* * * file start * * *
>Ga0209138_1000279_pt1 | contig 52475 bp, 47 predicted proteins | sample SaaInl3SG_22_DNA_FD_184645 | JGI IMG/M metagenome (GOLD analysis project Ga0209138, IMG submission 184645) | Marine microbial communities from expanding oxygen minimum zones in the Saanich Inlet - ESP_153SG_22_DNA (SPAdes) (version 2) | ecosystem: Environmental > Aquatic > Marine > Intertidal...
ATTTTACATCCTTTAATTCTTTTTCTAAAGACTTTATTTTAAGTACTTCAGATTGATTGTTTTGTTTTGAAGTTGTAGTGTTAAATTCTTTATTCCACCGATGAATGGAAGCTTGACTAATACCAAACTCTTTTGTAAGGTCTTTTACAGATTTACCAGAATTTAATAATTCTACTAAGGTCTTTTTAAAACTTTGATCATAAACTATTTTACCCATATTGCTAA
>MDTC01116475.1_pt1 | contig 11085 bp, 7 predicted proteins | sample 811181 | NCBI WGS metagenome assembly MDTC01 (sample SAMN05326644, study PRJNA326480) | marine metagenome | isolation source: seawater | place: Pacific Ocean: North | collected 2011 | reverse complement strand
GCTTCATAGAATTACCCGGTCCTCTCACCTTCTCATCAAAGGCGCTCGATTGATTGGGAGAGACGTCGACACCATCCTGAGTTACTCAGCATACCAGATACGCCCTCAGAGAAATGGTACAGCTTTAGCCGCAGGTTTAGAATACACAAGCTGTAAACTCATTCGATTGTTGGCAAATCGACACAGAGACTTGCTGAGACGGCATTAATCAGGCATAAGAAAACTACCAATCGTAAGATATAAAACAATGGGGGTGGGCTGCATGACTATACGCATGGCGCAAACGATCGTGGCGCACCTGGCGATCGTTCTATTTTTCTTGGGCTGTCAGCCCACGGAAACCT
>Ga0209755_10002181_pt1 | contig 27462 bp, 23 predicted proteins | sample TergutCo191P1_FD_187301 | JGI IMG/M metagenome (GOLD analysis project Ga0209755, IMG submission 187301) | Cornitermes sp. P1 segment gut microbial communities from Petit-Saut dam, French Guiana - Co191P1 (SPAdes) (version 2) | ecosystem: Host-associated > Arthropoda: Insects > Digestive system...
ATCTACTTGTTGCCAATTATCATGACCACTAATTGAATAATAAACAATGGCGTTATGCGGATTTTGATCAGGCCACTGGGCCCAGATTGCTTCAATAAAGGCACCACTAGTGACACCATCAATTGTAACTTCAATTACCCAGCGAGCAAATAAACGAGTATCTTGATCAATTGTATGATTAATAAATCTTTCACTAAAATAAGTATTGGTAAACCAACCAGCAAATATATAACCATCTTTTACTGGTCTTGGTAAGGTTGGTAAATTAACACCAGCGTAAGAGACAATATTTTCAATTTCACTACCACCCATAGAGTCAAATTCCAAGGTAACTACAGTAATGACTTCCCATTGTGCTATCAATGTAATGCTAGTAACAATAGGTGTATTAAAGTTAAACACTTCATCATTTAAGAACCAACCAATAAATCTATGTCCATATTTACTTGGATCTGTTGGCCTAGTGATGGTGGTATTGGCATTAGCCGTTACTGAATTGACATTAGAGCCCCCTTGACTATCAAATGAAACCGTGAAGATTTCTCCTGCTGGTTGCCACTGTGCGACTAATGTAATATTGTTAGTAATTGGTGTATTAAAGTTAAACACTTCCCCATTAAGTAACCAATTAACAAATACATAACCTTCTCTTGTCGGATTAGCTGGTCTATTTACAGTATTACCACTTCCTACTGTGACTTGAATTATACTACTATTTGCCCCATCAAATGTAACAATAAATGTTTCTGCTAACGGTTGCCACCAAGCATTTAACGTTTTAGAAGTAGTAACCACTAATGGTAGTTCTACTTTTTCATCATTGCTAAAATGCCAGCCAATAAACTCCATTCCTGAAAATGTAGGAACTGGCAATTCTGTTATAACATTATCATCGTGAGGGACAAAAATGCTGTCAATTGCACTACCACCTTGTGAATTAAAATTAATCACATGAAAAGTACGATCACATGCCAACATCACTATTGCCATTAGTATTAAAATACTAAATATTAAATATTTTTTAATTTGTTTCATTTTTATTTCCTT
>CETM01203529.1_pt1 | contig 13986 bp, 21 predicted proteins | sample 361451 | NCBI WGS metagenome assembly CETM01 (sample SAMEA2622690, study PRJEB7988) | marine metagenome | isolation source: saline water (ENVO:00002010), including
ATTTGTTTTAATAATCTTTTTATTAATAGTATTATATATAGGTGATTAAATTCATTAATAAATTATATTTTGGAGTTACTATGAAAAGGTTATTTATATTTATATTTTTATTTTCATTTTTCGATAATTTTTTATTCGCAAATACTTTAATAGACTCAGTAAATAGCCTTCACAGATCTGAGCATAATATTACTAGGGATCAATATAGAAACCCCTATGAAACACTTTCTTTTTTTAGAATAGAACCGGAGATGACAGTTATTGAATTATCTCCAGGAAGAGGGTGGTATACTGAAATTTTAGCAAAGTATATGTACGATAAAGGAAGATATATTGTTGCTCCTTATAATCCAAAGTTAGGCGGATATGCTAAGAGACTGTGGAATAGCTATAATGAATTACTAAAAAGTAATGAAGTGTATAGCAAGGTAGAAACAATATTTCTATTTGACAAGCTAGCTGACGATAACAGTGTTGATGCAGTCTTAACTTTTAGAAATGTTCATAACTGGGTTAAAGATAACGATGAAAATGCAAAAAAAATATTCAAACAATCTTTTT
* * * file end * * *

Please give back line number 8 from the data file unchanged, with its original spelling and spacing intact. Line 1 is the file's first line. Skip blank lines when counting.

ATTTGTTTTAATAATCTTTTTATTAATAGTATTATATATAGGTGATTAAATTCATTAATAAATTATATTTTGGAGTTACTATGAAAAGGTTATTTATATTTATATTTTTATTTTCATTTTTCGATAATTTTTTATTCGCAAATACTTTAATAGACTCAGTAAATAGCCTTCACAGATCTGAGCATAATATTACTAGGGATCAATATAGAAACCCCTATGAAACACTTTCTTTTTTTAGAATAGAACCGGAGATGACAGTTATTGAATTATCTCCAGGAAGAGGGTGGTATACTGAAATTTTAGCAAAGTATATGTACGATAAAGGAAGATATATTGTTGCTCCTTATAATCCAAAGTTAGGCGGATATGCTAAGAGACTGTGGAATAGCTATAATGAATTACTAAAAAGTAATGAAGTGTATAGCAAGGTAGAAACAATATTTCTATTTGACAAGCTAGCTGACGATAACAGTGTTGATGCAGTCTTAACTTTTAGAAATGTTCATAACTGGGTTAAAGATAACGATGAAAATGCAAAAAAAATATTCAAACAATCTTTTT